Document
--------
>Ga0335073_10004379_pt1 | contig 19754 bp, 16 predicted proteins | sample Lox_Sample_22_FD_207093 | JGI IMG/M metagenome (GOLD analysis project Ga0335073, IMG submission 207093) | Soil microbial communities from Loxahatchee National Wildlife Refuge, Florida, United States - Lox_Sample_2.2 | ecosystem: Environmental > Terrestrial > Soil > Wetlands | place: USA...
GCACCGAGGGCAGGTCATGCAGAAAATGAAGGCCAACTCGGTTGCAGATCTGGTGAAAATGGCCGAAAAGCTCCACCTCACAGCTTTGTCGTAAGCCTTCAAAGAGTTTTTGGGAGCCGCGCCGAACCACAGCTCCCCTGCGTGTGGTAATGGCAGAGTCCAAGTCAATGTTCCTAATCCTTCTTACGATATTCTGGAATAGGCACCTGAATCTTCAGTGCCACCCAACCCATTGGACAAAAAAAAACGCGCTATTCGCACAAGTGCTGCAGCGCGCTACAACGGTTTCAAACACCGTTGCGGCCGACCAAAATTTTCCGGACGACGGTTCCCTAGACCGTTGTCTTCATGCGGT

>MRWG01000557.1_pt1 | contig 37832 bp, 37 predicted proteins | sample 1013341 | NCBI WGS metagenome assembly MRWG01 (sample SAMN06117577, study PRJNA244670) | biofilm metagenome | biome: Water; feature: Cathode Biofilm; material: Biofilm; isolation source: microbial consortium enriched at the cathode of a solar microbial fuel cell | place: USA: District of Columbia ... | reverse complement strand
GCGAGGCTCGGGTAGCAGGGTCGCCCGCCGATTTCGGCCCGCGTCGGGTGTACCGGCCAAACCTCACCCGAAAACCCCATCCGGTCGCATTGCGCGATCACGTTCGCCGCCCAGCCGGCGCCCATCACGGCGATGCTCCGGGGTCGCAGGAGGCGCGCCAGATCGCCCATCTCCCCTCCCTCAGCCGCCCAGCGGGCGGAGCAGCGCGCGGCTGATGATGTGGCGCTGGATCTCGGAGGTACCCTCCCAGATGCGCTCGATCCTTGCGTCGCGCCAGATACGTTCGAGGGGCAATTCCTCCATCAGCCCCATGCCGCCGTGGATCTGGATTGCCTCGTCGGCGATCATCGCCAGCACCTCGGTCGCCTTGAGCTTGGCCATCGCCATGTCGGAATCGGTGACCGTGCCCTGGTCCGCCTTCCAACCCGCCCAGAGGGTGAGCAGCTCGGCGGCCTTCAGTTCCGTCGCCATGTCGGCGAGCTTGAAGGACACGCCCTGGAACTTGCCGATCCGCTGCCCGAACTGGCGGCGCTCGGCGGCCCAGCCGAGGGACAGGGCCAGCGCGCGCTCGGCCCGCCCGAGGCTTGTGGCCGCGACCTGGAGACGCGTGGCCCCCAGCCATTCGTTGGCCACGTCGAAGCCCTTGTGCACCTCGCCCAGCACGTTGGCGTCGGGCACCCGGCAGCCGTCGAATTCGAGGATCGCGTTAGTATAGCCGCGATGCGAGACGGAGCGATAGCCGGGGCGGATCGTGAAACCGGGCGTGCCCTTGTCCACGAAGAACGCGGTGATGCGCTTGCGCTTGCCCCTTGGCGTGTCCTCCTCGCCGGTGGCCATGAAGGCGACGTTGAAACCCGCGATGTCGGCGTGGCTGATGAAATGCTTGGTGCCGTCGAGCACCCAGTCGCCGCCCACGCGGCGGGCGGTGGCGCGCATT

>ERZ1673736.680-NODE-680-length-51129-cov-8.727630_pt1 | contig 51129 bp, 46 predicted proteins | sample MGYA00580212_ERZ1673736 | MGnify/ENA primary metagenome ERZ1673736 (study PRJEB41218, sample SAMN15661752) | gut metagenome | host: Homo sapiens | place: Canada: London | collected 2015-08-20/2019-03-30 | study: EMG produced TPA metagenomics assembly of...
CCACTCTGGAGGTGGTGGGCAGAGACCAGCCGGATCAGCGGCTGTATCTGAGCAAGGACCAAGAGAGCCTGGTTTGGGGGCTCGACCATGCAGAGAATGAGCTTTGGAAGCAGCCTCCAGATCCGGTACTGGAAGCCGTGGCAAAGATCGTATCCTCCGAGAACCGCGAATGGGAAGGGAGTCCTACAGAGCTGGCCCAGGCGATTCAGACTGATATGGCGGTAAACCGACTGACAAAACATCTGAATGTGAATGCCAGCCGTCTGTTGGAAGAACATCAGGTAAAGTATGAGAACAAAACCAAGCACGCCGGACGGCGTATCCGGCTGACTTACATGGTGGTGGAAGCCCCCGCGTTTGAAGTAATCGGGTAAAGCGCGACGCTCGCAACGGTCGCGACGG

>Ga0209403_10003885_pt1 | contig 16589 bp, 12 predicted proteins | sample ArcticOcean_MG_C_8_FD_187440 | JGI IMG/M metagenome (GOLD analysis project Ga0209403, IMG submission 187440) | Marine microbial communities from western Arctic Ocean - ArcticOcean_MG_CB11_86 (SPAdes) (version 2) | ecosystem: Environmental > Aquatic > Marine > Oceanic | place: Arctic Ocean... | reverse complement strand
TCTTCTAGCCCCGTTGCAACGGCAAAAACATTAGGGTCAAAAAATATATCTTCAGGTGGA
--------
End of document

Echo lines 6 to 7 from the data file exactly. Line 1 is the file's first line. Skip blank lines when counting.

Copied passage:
CCACTCTGGAGGTGGTGGGCAGAGACCAGCCGGATCAGCGGCTGTATCTGAGCAAGGACCAAGAGAGCCTGGTTTGGGGGCTCGACCATGCAGAGAATGAGCTTTGGAAGCAGCCTCCAGATCCGGTACTGGAAGCCGTGGCAAAGATCGTATCCTCCGAGAACCGCGAATGGGAAGGGAGTCCTACAGAGCTGGCCCAGGCGATTCAGACTGATATGGCGGTAAACCGACTGACAAAACATCTGAATGTGAATGCCAGCCGTCTGTTGGAAGAACATCAGGTAAAGTATGAGAACAAAACCAAGCACGCCGGACGGCGTATCCGGCTGACTTACATGGTGGTGGAAGCCCCCGCGTTTGAAGTAATCGGGTAAAGCGCGACGCTCGCAACGGTCGCGACGG

>Ga0209403_10003885_pt1 | contig 16589 bp, 12 predicted proteins | sample ArcticOcean_MG_C_8_FD_187440 | JGI IMG/M metagenome (GOLD analysis project Ga0209403, IMG submission 187440) | Marine microbial communities from western Arctic Ocean - ArcticOcean_MG_CB11_86 (SPAdes) (version 2) | ecosystem: Environmental > Aquatic > Marine > Oceanic | place: Arctic Ocean... | reverse complement strand